If Mac DeMarco’s new album Salad Days could be related to his previous works, it would be done through time and place. His first album, Rock and Roll Night Club was, as the title suggests, an eccentric and misty set of songs. These songs were set somewhere in the late hours of a Saturday night as Mac left an odd party for a drive to listen to the radio and put on makeup.
2, the his next album, was set sometime earlier on, maybe around 5pm, as Mac walked down the street from his apartment with a cigarette in hand. As he did, he was wearing earrings, lost somewhere in thought, perhaps dreaming about some lover soon to come or merely what good piece of food could be cooked for dinner before heading out to the club.
Salad Days is the morning after these charades. It’s not that he was drunk the night before and that now the songs are wrought with hangover withdrawal, but we certainly find a man in a state of reflection. Yet, in a similar manner to his previous work, his lyrics aren’t far from the moment. He’s simply lounging on the couch, observing the Sunday morning sun as it sheds a small amount of sunlight on the cans of beer and Viceroy cigarettes sporadically thrown across the room.
This can be seen no better than in the album’s opening track, ‘Salad Days’, with the words both acknowledging Mac getting older, but at the same time still acting as if he was a teenager. It’s as if Mac is telling himself and his fans that his outlandish behavior the night before was all for the purpose of keeping the youth within him. In this way, the album still maintains Mac’s signature image of a bro.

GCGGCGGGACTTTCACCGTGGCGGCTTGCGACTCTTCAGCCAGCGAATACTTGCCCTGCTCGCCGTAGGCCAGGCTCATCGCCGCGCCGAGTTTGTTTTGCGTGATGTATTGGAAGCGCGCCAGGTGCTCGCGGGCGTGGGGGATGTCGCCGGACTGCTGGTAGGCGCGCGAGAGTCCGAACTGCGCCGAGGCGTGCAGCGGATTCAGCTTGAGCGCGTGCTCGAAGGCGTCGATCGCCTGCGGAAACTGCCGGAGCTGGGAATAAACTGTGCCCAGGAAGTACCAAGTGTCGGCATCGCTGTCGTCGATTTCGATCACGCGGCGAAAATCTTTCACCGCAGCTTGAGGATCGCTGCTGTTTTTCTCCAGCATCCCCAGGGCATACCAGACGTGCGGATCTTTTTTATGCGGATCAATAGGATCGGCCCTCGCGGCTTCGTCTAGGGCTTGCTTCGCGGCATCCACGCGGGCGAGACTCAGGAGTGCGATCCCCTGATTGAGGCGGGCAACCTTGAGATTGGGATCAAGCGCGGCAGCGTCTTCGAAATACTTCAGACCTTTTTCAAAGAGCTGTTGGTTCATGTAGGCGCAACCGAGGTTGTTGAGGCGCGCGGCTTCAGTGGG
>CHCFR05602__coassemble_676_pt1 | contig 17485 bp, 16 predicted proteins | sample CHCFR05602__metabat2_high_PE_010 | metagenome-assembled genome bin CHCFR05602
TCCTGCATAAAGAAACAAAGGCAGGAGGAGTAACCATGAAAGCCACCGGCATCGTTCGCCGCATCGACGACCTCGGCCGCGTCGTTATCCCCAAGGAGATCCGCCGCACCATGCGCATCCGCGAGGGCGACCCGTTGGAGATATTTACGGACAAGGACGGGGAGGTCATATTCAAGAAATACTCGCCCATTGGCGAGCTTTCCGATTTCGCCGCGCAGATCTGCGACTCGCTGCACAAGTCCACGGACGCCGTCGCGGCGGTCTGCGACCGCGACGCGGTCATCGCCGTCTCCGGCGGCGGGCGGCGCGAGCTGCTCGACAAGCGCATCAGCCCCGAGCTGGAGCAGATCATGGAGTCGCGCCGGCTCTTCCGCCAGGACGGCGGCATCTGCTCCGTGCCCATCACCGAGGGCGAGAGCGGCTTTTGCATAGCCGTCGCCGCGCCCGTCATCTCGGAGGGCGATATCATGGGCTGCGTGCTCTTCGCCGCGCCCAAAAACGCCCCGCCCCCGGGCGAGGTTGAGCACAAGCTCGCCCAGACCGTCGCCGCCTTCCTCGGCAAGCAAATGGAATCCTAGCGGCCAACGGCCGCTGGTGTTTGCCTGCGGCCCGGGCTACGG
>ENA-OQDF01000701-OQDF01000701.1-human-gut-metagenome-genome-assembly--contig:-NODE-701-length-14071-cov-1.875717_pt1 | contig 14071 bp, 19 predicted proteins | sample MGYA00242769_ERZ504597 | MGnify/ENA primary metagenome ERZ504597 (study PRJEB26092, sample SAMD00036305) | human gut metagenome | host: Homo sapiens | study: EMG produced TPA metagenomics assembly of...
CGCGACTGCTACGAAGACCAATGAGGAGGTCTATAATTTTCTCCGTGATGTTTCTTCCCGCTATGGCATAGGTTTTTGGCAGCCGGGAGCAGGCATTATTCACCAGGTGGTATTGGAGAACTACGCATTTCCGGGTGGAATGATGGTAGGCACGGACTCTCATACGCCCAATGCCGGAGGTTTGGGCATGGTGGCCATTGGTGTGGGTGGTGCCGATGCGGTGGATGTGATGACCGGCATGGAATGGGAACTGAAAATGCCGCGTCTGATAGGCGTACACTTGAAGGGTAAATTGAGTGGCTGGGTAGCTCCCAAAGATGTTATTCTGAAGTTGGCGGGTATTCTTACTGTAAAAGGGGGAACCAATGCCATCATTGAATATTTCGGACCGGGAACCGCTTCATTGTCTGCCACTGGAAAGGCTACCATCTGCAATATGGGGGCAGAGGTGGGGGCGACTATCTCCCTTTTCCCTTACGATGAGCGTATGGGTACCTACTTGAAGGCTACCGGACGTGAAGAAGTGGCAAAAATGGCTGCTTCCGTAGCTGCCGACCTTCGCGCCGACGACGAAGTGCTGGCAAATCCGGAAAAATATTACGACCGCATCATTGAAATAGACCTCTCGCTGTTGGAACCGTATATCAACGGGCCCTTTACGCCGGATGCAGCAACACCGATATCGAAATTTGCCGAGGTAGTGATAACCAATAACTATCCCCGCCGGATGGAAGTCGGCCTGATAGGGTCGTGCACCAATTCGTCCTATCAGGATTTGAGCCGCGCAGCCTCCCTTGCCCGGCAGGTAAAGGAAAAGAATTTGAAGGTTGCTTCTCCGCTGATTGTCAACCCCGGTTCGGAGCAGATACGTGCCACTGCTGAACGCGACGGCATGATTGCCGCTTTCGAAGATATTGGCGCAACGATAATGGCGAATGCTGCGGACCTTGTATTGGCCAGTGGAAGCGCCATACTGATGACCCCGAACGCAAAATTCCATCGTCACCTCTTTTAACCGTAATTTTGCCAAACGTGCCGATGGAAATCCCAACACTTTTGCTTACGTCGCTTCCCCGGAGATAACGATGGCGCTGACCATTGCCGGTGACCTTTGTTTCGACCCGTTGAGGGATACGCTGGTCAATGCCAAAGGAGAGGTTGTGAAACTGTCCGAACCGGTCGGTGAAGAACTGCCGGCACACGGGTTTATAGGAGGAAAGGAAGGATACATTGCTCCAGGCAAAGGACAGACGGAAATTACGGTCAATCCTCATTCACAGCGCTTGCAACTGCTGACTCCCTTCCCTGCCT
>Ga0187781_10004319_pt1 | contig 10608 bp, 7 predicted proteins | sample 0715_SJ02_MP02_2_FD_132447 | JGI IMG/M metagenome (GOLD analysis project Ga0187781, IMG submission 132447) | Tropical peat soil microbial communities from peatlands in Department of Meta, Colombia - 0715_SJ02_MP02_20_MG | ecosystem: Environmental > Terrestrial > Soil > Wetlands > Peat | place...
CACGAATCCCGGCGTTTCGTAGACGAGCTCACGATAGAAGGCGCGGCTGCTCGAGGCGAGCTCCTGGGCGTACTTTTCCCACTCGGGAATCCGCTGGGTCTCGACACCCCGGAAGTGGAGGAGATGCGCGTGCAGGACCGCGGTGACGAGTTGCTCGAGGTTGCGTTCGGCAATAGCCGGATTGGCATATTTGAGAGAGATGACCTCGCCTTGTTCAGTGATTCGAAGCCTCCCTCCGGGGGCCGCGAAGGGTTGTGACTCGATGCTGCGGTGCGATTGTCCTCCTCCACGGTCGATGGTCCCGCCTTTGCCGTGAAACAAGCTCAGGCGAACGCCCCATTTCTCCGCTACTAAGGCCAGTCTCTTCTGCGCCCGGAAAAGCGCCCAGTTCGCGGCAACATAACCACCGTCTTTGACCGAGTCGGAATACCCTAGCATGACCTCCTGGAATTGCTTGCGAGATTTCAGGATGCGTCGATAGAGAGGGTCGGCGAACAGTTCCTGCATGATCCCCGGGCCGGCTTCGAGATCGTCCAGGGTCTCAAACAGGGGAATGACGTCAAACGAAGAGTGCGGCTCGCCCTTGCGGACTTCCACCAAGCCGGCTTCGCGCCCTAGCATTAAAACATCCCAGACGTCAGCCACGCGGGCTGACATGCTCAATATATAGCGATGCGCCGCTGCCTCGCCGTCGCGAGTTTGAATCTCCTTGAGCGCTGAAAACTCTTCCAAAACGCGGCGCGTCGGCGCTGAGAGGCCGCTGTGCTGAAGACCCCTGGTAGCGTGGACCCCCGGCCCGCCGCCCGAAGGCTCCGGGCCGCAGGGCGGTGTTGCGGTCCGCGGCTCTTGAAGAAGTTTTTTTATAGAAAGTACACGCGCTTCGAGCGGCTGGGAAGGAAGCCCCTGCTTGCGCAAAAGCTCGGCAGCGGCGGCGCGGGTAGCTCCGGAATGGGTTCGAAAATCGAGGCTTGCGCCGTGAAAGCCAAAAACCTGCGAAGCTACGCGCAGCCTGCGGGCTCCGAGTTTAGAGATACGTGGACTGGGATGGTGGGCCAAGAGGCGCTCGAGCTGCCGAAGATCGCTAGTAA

‘Brother’, with its brilliant funky intro, purveys this message as the lyrics have Mac comforting a close friend who seems to be wishing his life away. Such hopes are against Mac’s philosophy. He wants people to be themselves, unafraid to be weird or to incur the scolding glance of a person on the street. While ‘Let It Go’ explains how this can help a person understand when a lover isn’t meant for them, ‘Goodbye Weekend’ has Mac saying nicely to those who don’t agree with his antics that he isn’t acting crazily to hide his problems.
‘Let My Baby Stay’ is a sign that Mac knows who he is. It’s the best song on the LP: a beautiful acoustic performance that has Mac sad over his childhood sweetheart who is being deported back to Canada from the USA.
In the end, Mac hasn’t allowed fame to alter him, a fact cemented in the album’s second half. It showcases the still fun-loving, still charismatic, and still brilliantly entertaining Mac DeMarco that we know and love.